Cornelia Parker, Hanging Fire (Suspected Arson), 1999. Charcoal, wire, pins, and nails, 144 × 60 × 72 inches (365.8 × 152.4 × 182.9 cm). Gift of Barbara Lee, The Barbara Lee Collection of Art by Women. Photo by Charles Mayer Photography. © Cornelia Parker
Cornelia Parker is known for her poetic transformation of existing materials, which she achieves through processes that are both physical and conceptual. With an elegant sculptural hand she constructs works that function as richly evocative metaphors.
Hanging Fire (Suspected Arson) is an outstanding example of Parker’s suspended sculptures. This major installation piece is constructed from the charred residue of an actual case of suspected arson. Here, Parker uses the materials as found, without transforming their physical nature. Yet in her hands, they constitute a spectacular explosion of form in space as the once-glowing, now-blackened embers are precisely hung to create a forest of charcoal fragments. Parker’s sculpture can be considered formally in relation to the rich tradition of recent British sculpture, by artists ranging from Richard Long to Tony Cragg. It also captures the forensic fascination evident in so much of Parker’s work, evoking through its title the malicious intent of an arsonist, making her sculpture the perfect vehicle for both dazzling visual experience and vivid imaginings.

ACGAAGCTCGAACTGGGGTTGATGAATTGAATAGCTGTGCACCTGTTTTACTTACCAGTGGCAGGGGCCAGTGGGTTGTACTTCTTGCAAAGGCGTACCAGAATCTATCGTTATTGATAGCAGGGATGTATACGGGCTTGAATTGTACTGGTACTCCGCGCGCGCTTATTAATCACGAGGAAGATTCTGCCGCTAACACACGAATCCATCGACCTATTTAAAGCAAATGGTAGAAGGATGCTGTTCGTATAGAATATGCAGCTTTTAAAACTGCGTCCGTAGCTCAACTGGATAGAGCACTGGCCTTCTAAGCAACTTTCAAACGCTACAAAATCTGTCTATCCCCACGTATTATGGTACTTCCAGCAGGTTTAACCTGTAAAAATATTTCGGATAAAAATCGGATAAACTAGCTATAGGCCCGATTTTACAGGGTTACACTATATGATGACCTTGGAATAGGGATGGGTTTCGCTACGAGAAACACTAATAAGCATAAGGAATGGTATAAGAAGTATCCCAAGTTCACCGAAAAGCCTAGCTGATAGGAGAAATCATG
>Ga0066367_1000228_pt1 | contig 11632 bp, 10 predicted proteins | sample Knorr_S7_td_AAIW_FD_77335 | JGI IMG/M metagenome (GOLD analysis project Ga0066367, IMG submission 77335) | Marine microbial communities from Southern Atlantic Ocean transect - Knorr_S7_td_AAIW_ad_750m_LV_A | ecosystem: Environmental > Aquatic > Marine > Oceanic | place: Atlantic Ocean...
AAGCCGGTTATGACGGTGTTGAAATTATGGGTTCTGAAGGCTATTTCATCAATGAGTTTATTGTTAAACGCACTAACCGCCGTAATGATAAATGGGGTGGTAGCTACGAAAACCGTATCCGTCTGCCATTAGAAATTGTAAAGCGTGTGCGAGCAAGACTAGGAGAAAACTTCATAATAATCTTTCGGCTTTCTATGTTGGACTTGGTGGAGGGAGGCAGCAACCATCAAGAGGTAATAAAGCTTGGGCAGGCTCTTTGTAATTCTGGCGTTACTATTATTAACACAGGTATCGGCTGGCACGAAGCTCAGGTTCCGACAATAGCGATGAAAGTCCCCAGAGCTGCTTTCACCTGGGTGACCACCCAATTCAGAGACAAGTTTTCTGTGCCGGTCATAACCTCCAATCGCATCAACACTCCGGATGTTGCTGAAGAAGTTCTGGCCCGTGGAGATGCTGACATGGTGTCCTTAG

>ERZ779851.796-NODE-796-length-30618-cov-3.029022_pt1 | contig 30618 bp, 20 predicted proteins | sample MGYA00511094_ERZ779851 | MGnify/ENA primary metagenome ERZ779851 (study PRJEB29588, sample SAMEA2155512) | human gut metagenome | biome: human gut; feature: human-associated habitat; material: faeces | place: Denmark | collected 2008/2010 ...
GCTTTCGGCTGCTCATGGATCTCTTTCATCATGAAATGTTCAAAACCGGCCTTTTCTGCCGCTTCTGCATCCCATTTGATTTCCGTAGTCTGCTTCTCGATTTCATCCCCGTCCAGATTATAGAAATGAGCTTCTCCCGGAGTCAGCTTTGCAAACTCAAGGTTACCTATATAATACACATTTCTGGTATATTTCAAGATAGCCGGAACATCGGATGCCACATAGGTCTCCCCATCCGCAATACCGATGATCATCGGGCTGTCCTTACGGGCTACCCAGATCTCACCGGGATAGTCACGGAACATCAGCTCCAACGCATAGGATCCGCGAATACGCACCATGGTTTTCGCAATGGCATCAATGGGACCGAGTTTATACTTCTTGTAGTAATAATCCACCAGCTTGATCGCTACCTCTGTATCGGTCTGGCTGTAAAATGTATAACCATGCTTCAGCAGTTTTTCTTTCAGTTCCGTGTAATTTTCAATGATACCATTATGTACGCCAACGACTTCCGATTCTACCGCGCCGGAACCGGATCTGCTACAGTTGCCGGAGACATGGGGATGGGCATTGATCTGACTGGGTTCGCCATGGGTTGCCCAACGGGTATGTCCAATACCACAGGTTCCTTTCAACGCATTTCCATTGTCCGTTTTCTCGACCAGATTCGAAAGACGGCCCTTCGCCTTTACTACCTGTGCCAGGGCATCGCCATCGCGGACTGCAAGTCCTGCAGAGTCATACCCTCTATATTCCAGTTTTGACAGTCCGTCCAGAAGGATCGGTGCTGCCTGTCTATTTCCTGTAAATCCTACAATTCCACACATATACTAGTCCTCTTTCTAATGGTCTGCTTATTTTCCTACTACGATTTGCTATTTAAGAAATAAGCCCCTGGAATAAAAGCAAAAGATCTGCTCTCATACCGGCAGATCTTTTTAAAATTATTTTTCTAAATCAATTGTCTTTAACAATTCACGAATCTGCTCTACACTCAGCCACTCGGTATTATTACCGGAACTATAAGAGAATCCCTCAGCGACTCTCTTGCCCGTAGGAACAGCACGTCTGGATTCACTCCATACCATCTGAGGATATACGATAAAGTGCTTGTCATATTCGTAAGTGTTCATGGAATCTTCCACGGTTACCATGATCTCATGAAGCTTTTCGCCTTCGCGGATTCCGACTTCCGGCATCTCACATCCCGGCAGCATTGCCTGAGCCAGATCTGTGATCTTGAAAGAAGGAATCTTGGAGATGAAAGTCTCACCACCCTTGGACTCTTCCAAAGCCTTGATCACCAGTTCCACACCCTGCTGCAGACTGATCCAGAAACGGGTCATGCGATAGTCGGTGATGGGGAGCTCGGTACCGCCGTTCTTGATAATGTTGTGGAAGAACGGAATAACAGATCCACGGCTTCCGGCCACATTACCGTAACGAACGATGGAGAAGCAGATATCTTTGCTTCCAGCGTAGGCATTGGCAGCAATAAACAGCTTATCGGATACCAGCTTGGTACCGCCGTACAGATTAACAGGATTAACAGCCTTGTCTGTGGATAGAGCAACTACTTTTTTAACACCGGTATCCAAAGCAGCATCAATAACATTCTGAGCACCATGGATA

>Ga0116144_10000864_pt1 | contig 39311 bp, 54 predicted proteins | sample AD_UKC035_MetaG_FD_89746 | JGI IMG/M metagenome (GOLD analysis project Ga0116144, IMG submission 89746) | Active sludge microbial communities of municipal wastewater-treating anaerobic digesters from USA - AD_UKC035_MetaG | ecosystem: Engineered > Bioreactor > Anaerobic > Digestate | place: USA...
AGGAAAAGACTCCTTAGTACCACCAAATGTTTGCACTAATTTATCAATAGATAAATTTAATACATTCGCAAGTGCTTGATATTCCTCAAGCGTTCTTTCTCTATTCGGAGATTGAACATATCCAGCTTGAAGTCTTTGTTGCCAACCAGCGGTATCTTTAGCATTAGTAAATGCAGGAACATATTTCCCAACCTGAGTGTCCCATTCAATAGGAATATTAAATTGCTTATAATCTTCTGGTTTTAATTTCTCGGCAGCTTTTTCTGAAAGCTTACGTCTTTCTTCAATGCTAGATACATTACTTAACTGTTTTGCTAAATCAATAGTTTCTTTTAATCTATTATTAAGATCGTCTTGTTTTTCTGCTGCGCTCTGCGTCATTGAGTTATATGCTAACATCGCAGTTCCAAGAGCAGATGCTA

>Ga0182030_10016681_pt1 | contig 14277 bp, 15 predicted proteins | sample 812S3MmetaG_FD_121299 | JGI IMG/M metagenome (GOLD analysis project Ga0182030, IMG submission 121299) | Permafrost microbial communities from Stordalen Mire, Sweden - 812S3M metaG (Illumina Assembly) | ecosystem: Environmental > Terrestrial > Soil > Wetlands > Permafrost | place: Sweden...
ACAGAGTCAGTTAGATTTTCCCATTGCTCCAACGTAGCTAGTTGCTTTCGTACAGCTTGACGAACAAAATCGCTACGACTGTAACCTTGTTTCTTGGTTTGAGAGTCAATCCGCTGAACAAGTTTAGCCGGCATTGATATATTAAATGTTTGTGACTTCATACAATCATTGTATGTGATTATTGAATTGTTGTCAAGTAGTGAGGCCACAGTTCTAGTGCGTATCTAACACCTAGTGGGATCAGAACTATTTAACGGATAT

Cornelia Parker’s major ICA/Boston show in 2000 proved to be a landmark exhibition for both the artist and the institution. Parker’s first solo museum exhibition in the United States, it won critical accolades and popular attention in Boston and reached still wider audiences on a national tour. Hanging Fire (Suspected Arson) marks this important moment in the ICA’s history.